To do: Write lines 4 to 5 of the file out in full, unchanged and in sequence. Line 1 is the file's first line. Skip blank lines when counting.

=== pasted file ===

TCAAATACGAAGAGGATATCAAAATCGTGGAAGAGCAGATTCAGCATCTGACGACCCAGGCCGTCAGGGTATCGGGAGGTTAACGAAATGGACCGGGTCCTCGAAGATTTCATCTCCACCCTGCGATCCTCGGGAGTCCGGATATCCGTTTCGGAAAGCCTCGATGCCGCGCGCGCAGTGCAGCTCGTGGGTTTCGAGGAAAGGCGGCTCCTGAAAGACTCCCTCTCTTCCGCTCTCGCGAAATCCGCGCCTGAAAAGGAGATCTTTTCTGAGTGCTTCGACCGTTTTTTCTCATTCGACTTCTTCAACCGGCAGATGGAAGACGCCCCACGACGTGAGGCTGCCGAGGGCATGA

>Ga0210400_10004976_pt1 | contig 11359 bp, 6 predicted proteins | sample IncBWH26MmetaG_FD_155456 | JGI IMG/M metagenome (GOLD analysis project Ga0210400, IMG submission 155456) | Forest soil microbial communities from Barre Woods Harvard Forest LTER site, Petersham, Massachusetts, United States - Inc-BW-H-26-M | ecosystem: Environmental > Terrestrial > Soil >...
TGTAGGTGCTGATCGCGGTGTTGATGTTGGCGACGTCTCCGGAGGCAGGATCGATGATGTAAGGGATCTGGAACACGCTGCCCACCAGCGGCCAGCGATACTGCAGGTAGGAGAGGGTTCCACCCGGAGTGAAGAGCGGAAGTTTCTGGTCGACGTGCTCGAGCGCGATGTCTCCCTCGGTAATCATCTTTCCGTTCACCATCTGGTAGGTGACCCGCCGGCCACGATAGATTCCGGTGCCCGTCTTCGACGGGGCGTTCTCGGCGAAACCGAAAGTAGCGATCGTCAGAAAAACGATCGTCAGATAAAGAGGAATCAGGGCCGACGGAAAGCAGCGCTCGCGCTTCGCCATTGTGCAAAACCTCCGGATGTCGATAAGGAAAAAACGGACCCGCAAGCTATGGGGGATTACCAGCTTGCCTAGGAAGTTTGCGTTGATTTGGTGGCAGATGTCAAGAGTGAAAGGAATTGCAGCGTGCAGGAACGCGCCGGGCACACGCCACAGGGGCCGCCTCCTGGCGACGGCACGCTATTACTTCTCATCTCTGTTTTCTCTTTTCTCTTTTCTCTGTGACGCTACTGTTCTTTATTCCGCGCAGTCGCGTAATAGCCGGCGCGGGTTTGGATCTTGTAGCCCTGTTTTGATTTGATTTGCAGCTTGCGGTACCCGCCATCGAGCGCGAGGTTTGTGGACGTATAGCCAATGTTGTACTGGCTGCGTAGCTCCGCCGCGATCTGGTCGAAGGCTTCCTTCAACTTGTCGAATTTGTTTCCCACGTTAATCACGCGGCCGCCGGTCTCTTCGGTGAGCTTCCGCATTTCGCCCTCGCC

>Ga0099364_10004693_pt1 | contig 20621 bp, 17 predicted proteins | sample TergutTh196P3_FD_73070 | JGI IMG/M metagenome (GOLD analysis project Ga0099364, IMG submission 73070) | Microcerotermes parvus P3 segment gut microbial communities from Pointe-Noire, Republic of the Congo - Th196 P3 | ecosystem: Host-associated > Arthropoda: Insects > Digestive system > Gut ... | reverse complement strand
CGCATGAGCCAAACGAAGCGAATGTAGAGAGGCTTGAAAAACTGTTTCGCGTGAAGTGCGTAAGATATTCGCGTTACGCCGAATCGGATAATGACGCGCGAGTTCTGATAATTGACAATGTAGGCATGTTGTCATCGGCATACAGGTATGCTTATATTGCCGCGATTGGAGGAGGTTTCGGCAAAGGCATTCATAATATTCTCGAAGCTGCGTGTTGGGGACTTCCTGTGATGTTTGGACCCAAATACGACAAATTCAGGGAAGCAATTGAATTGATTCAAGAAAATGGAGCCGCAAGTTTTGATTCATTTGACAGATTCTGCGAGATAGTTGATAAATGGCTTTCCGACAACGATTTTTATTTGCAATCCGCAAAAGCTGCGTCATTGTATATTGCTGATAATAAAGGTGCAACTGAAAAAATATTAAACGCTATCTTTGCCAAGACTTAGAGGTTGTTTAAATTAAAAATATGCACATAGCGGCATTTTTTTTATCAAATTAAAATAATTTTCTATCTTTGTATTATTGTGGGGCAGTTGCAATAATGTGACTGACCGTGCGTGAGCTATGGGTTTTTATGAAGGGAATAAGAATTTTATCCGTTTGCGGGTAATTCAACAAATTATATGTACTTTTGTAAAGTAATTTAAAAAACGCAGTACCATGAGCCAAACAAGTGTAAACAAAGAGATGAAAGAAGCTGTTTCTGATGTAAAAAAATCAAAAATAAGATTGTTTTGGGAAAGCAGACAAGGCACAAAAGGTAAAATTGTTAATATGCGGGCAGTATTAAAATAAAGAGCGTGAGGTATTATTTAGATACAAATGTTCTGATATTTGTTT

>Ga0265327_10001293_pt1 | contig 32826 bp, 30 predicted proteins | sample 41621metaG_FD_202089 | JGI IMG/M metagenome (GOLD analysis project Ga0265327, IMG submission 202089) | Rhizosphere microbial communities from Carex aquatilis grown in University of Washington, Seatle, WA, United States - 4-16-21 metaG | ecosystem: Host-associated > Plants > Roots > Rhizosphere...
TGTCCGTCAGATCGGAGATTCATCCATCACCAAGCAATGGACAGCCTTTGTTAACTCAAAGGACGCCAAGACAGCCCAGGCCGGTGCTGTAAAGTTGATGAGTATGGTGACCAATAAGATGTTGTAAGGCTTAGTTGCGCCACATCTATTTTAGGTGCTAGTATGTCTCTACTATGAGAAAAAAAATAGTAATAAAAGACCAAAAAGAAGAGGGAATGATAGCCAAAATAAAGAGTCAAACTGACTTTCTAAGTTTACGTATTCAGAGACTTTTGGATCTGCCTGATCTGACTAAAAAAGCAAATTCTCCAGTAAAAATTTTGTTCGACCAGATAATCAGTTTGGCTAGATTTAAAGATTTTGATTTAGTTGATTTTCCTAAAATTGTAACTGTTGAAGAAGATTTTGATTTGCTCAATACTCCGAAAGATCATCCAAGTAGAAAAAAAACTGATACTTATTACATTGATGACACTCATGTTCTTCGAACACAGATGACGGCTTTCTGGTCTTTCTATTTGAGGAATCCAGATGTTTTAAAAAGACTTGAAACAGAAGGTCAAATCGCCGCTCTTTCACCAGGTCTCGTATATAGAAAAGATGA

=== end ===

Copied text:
>Ga0099364_10004693_pt1 | contig 20621 bp, 17 predicted proteins | sample TergutTh196P3_FD_73070 | JGI IMG/M metagenome (GOLD analysis project Ga0099364, IMG submission 73070) | Microcerotermes parvus P3 segment gut microbial communities from Pointe-Noire, Republic of the Congo - Th196 P3 | ecosystem: Host-associated > Arthropoda: Insects > Digestive system > Gut ... | reverse complement strand
CGCATGAGCCAAACGAAGCGAATGTAGAGAGGCTTGAAAAACTGTTTCGCGTGAAGTGCGTAAGATATTCGCGTTACGCCGAATCGGATAATGACGCGCGAGTTCTGATAATTGACAATGTAGGCATGTTGTCATCGGCATACAGGTATGCTTATATTGCCGCGATTGGAGGAGGTTTCGGCAAAGGCATTCATAATATTCTCGAAGCTGCGTGTTGGGGACTTCCTGTGATGTTTGGACCCAAATACGACAAATTCAGGGAAGCAATTGAATTGATTCAAGAAAATGGAGCCGCAAGTTTTGATTCATTTGACAGATTCTGCGAGATAGTTGATAAATGGCTTTCCGACAACGATTTTTATTTGCAATCCGCAAAAGCTGCGTCATTGTATATTGCTGATAATAAAGGTGCAACTGAAAAAATATTAAACGCTATCTTTGCCAAGACTTAGAGGTTGTTTAAATTAAAAATATGCACATAGCGGCATTTTTTTTATCAAATTAAAATAATTTTCTATCTTTGTATTATTGTGGGGCAGTTGCAATAATGTGACTGACCGTGCGTGAGCTATGGGTTTTTATGAAGGGAATAAGAATTTTATCCGTTTGCGGGTAATTCAACAAATTATATGTACTTTTGTAAAGTAATTTAAAAAACGCAGTACCATGAGCCAAACAAGTGTAAACAAAGAGATGAAAGAAGCTGTTTCTGATGTAAAAAAATCAAAAATAAGATTGTTTTGGGAAAGCAGACAAGGCACAAAAGGTAAAATTGTTAATATGCGGGCAGTATTAAAATAAAGAGCGTGAGGTATTATTTAGATACAAATGTTCTGATATTTGTTT